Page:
My Greatest Triumphs Have Always Come Through Adversity

Milnor Public Schools  |  Superintendent Chris Larson

Milnor Supt. - Chris Larson Nine years in education. Five as a teacher and four in administration. Chris Larson is now in his second year as superintendent of Milnor Public Schools overseeing 225 students K-12.

Originally from Northern Cass, Chris Larson started his career in education in Sargent Central as a secondary social studies teacher in 2007. Over the years, he taught various classes in high school social studies, coached a variety of sports and served as an activities director. Larson began his graduate work while teaching and happily found a secondary principal position in Milnor in 2013. After two years as principal, Milnor’s past superintendent retired and he moved into the new role.

Now, with almost ten years into his education career, he explains why education was the right path for him.

In high school, I umpired youth games and helped in my hometown little league program after a shoulder injury prevented me from playing baseball. Although I was disappointed at the time to be out of the game, it really was the jumpstart to my career. I realized how much I enjoyed working with kids and teaching them the game. From then on I’ve coached various sports which led me to pursue a life working with young people. I also had some phenomenal teachers that had a big impact on my choices. Without the great role models I had when I was in high school, I would definitely be doing something different. I was inspired by the difference they made on me and had some opportunities come my way that I was able to take advantage of and enjoy.

 “Evolving”

The word used to describe his district. ‘Evolving.’ Larson proudly shares how thankful he is to have a resilient staff.

We have been implementing changes and programs over the last few years. I’m extremely proud of our teachers and administrative team as they continue to work toward making the best programs and frameworks possible for the students of our district.

The district is currently in the process of reworking and implementing a Multi-Tiered System of Support (MTSS) to help all its students achieve greater levels of success. Although still in the early stages of our their new system and continuing to work on implementation, Larson explained that there is already evident success and growth. The new structures and leveling systems have allowed staff to reach kids at the level they are at and push them forward as a learners.

Milnor’s implementation process began by looking at a new set of interventions for Tier 2 and 3 supports. At the time, most were being done through Title I and special education programs. Staffing is a tough obstacle Milnor is faced with,

Having various groups and levels in a particular grade, you need a lot of hands on deck. We got creative with our para schedules and we are continually working on ways to refine what we are doing.

Now, as the system and staff have evolved and the district is further into the implementation process Larson said they’ve definitely been able to reach more kids.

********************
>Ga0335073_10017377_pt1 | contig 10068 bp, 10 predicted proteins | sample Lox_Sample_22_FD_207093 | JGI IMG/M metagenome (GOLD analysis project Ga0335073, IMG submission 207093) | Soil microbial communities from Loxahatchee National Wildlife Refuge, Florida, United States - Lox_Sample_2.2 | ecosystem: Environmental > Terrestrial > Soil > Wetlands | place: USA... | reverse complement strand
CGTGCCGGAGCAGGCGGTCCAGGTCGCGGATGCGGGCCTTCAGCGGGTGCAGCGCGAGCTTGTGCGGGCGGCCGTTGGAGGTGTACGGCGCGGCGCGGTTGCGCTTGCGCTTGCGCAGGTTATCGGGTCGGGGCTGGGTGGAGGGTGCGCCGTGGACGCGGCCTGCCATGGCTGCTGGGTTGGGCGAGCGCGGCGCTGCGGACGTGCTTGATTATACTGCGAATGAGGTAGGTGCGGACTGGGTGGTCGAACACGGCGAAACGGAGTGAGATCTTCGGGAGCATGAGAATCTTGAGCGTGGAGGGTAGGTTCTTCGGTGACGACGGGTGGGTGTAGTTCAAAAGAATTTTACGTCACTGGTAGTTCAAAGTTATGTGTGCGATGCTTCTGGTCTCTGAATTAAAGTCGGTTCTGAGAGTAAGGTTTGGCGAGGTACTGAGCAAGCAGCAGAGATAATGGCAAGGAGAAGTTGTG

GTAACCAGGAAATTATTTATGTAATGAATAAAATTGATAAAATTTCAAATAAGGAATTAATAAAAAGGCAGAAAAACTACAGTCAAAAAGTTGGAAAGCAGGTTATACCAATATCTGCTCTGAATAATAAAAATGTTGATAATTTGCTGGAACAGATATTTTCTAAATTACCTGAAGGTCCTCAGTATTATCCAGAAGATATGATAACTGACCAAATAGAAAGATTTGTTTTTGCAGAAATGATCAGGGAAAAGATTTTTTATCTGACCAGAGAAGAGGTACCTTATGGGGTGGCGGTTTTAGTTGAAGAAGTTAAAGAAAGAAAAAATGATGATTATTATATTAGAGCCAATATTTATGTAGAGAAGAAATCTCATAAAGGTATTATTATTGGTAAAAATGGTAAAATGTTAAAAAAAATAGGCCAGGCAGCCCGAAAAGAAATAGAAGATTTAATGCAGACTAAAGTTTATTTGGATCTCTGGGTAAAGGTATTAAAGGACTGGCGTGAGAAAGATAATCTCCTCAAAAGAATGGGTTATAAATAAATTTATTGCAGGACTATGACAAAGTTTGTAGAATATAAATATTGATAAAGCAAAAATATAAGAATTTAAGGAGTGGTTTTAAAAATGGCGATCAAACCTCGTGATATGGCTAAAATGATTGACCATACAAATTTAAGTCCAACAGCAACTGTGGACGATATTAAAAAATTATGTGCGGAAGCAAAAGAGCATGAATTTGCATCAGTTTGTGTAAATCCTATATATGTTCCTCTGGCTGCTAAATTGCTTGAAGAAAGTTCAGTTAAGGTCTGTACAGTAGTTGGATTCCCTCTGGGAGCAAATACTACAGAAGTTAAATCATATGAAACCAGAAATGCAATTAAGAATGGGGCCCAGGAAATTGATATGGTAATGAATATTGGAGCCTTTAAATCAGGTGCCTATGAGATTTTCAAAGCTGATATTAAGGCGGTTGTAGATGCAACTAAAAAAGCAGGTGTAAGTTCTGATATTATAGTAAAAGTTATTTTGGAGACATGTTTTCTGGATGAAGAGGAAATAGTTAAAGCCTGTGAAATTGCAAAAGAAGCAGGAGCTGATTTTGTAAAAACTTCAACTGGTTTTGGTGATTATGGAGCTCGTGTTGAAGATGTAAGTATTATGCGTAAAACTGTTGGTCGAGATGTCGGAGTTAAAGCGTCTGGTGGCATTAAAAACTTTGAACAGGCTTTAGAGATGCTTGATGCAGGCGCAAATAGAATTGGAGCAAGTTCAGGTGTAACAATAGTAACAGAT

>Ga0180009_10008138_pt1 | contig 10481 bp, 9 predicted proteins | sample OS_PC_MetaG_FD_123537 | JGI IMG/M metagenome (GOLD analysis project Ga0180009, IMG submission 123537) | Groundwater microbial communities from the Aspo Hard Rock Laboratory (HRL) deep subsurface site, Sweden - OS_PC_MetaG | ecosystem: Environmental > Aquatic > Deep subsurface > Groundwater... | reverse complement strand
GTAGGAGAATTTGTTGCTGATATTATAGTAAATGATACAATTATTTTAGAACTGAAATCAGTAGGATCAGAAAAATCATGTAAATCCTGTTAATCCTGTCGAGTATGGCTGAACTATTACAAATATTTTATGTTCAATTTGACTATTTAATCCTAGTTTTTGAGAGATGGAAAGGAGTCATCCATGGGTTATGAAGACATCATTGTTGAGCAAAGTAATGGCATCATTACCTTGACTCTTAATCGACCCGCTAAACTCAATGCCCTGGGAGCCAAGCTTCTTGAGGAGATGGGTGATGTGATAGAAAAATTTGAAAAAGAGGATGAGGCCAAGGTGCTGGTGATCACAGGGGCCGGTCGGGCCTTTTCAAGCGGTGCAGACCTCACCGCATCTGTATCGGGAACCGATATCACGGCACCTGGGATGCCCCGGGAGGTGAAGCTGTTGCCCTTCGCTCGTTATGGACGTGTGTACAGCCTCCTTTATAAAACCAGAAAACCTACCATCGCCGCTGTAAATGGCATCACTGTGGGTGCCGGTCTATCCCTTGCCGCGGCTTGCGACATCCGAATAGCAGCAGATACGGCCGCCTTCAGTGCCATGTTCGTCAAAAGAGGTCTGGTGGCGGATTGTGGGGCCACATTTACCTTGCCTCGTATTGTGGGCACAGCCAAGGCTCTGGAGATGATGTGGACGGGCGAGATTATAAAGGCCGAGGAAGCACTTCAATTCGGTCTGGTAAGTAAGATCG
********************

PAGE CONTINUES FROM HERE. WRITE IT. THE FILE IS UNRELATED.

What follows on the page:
We also took a long look at our testing structure and made decisions about what data we were using and what we weren’t. We’ve modified accordingly to ensure we keep the best and get rid of what we didn’t need or use. There are still growing pains, but we have placed a lot of faith in our data structure and are also working on a way to use the information our teachers bring to the table with their students.

SEEC involvement

Larson mentioned that the SEEC has had a lot of involvement in the implementation process this year, plus Milnor has a school team participating in the SEEC’s MTSS cohort.

We lean on our team that is taking part in the SEEC MTSS cohort and tweak our process as we navigate our way through these changes and learn how we can best bring things to our district and community.

With Milnor being a small district that doesn’t always have the means to secure ongoing training opportunities on its own, as stated by Larson, SEEC has been instrumental in bringing PD to its administrative and teaching staff on the latest initiatives and best practices in the field of education.

Through our involvement with SEEC we’ve been able to support our staff with resources and training materials that have incredible impacts on kids. My favorite thing about SEEC is having a network of resources and people to lean on. There are other schools going through the same training and implementing programs that we are. It’s a big help to be able to pick up the phone and call someone at SEEC or a neighboring district and talk about things we may have missed or help each other along the way.

Words from the coach:

Be patient. You won’t implement any sort of meaningful changes in your district without experiencing some heartache. As any coach will tell you, every play works on the whiteboard. You have to be willing to work through some of the trials and tribulations to get to a goal. You have to adapt things so they fit your district and community. That also means you’re going to screw some things up! Be upfront about that and keep your eyes on the prize.

Larson told us that his biggest triumphs in all aspects of life have always come through adversity. He said the ability to be willing to work and improve as you go and admit when you are wrong or when something isn’t working is key to success. And finally, one last reminder from Superintendent Larson,

Remember that navigating through change is difficult as it takes time and puts stress on everyone involved, BUT always remember that to make big impacts you’re also going to have to live through some adversity!

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